Christopher Duntsch, the Plano neurosurgeon whose deadly surgical mishaps became a case study in how Texas law allows even the most dangerous doctors to keep practicing, is facing criminal charges—and this time it’s for more than stolen pants.
On Tuesday a Dallas County grand jury indicted Duntsch on six counts of aggravated assault with a deadly weapon. The victims: his patients. The weapons: “hands and surgical tools,” according to the indictments.
Five patients are named in the indictments, including three—Jeff Glidewell, Mary Efurd and Floella Brown—who were featured in Saul Elbein’s 2013 report for the Observer. Elbein’s piece detailed how Duntsch left some of his patients injured, paralyzed or dead, sometimes for minor procedures.
As the tragedies mounted, Duntsch’s peers tried unsuccessfully to prevent his return to the operating room. Duntsch easily moved from hospital to hospital. The Texas Medical Board took nearly a year to suspend his license after receiving the first complaint against Duntsch.
A handful of Duntsch’s patients turned to the courts to hold Duntsch and the hospitals accountable. In legal filings, they allege Duntsch was erratic, and even under the influence of drugs and alcohol while performing surgery. But his patients faced a roadblock: the decade-old tort reforms that raised the burden of proof and reduced the potential payout for medical malpractice cases. Duntsch made a cameo appearance in last year’s governor’s race, as the star of an attack ad against Gov. Greg Abbott, who, as attorney general, sought to intervene on the hospitals’ behalf, against Duntsch’s injured patients.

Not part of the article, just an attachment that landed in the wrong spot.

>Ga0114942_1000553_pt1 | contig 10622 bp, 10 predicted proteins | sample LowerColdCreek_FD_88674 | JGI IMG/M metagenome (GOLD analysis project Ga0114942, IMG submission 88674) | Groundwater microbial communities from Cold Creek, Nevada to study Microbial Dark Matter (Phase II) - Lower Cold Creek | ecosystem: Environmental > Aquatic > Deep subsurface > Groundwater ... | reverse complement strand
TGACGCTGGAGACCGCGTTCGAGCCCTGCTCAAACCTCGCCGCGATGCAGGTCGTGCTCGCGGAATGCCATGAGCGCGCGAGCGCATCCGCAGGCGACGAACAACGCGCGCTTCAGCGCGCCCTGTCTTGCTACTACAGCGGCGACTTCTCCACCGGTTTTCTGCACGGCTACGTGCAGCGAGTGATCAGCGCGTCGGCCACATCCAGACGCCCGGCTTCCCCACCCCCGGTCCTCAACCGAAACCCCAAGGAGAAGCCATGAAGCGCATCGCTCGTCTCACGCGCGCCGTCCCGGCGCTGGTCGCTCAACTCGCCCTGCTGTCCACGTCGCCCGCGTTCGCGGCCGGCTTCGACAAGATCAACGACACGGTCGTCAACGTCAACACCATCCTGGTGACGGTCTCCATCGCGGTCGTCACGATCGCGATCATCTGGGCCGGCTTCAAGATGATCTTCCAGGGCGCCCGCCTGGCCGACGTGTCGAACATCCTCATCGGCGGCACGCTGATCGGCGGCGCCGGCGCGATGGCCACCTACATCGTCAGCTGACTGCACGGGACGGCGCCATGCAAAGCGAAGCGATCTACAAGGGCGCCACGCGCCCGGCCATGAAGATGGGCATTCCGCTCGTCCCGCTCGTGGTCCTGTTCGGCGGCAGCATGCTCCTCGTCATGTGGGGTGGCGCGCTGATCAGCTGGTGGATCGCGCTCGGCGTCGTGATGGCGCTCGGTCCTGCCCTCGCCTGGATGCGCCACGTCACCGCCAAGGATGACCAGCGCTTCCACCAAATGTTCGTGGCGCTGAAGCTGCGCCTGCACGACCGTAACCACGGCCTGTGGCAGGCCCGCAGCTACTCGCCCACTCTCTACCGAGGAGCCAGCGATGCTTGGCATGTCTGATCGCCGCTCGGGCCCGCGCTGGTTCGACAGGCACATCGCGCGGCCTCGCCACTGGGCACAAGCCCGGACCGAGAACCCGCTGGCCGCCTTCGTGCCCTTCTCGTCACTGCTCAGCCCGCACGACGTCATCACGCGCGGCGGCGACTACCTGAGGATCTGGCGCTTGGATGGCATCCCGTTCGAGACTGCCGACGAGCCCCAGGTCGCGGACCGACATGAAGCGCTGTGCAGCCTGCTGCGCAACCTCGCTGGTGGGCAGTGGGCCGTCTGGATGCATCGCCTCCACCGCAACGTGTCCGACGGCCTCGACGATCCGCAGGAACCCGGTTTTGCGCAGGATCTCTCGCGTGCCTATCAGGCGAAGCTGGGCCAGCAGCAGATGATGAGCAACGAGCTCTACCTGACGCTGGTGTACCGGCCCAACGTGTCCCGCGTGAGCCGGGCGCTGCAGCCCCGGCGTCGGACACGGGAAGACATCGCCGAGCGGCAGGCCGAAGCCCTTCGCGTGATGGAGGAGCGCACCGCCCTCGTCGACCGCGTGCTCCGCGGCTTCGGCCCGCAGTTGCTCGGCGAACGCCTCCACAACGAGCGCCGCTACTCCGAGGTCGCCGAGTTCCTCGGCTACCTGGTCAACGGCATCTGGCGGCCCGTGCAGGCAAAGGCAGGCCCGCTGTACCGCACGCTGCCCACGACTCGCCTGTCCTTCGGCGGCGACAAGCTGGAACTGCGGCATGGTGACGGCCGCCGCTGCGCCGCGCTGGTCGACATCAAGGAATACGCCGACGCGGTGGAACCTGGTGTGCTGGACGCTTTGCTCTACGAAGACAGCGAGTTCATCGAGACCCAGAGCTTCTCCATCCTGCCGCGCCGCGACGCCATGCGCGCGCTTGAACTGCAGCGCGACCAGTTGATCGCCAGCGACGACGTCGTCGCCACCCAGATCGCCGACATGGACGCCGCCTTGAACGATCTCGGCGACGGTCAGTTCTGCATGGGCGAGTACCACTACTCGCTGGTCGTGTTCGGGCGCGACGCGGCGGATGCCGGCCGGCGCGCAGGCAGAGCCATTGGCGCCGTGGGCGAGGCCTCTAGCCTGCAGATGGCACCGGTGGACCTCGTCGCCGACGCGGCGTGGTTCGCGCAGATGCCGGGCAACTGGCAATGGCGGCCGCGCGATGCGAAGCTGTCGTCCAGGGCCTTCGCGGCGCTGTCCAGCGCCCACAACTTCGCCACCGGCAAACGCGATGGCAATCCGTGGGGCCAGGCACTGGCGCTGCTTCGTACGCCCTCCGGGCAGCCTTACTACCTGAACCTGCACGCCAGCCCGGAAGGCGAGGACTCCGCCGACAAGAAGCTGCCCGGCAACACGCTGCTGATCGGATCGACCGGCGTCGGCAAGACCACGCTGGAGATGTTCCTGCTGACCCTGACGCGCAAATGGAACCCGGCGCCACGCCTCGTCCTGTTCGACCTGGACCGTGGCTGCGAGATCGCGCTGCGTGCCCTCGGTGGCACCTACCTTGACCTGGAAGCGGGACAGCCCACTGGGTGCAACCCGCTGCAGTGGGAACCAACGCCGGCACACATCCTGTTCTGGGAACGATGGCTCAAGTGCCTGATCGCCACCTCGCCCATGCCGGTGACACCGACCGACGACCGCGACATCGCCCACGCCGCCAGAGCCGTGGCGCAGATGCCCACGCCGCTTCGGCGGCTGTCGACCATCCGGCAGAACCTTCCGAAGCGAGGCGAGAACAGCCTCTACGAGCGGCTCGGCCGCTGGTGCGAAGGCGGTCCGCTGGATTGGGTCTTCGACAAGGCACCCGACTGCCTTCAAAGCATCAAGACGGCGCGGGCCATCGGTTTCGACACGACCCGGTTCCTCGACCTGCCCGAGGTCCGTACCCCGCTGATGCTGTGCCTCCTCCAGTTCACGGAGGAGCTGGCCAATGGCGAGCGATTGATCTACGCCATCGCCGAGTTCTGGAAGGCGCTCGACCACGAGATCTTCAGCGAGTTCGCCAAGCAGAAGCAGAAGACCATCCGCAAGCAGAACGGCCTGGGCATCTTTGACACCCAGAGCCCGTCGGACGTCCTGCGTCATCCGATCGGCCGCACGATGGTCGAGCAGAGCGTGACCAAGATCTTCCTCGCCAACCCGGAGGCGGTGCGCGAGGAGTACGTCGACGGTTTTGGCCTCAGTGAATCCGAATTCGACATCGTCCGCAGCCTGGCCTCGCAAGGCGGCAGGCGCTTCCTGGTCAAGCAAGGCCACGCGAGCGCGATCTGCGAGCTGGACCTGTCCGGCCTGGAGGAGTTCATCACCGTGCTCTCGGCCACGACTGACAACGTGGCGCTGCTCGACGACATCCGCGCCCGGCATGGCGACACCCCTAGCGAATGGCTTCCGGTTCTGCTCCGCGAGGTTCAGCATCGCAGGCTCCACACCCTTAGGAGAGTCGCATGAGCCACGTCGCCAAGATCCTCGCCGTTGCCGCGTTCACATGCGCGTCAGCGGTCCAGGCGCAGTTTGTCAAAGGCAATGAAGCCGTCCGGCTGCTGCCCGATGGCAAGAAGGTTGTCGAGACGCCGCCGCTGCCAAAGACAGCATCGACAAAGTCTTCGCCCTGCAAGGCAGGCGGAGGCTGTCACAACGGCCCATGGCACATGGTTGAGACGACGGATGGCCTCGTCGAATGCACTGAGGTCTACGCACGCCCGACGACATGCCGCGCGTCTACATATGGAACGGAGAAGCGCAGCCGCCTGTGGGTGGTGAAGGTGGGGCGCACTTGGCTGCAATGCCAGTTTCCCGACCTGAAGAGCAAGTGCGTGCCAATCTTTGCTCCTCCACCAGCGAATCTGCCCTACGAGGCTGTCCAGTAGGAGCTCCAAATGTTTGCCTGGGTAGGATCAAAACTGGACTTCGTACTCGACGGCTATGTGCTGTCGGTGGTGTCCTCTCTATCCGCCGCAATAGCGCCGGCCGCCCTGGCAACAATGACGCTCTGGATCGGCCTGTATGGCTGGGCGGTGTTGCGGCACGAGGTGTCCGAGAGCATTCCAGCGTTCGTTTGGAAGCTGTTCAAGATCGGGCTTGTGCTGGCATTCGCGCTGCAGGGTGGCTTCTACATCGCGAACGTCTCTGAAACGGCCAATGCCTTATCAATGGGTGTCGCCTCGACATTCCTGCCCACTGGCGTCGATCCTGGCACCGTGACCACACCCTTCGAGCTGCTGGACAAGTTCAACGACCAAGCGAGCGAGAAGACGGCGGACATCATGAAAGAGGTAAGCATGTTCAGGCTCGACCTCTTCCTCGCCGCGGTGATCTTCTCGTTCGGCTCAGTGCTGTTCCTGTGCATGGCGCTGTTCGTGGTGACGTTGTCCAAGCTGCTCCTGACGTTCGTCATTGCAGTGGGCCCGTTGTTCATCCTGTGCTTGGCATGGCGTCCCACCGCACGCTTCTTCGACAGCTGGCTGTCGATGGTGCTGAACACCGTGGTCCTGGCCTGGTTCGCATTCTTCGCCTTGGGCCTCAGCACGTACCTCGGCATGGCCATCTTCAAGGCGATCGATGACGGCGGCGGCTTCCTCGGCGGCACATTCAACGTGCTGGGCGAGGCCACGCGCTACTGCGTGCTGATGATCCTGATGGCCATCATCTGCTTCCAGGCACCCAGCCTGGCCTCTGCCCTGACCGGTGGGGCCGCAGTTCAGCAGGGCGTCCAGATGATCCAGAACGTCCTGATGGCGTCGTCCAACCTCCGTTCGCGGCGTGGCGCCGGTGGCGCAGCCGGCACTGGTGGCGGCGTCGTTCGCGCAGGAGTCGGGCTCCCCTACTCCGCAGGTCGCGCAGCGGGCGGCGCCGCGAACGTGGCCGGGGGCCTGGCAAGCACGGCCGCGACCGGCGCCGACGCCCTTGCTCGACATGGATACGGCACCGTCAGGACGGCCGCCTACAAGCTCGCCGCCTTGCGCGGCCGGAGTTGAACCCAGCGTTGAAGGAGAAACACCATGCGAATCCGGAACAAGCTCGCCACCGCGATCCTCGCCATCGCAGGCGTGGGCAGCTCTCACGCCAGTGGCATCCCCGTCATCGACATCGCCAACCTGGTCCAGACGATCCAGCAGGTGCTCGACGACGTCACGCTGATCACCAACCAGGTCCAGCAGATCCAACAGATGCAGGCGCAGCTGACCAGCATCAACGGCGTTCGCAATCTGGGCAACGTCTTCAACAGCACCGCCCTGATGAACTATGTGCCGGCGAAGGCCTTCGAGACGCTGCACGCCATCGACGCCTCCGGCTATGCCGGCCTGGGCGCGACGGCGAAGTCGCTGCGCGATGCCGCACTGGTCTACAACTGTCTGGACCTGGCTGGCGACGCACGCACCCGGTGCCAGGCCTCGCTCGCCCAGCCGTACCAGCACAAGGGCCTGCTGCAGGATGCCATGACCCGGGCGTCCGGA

Some of those lawsuits are still ongoing, though Duntsch has been removed from some of the cases, and until today, the chances seemed slim that he would be held to account for more than the shoplifting charge we detailed here in May.
Tuesday’s indictments change all that.
“It was a very long investigation,” said Kevin Brooks, felony trial bureau chief in the Dallas County District Attorney’s Office, who declined to comment further.
Asked about precedent for a case like this, Brooks noted the recent conviction of a Michigan cancer doctor, who was sentenced to 45 years in federal prison for prescribing chemotherapy treatments to people without cancer.
Texas legal experts told the Observer that it’s exceptional for a doctor to face criminal charges related to delivery of care — and not, say, for drug, billing fraud, or sex crimes.
“It’s rather uncommon as you might assume,” Texas Medical Board spokesman Jarrett Schneider told the Observer. The board’s records of disciplinary actions, dating back to 1997, list only one doctor who lost his license following a conviction for criminal negligence: Michael Jackson’s doctor Conrad Murray.
Duntsch’s attorney didn’t immediately respond to a request for comment, but in the comments section of our May story, Duntsch offered the most detailed defense of his actions he’s provided anywhere—30,000 words’ worth of rebuttal to his critics, or anyone who would suggest his care was anything other than excellent. “I am ranked in the top 2% in the world against 4 million scientists and higher than the last 10 nobel prize winners,” Duntsch wrote. To news outlets like the Observer, The Dallas Morning News and the Houston Chronicle, which repeated Dr. Randall Kirby’s estimation that Duntsch is a dangerous “sociopath,” Duntsch promised “100000 law suits [sic].”
In his comments, Duntsch did admit to shoplifting, which he explained as a simple mistake. “I do not see any approach to defending these actions other than explaining context, and I cannot imagine I would not simply be honest with the facts and the plea, your honor, I am indeed culpable for this misdemenor [sic],” he wrote.
Duntsch now must turn his legal efforts to the six new felonies he faces today.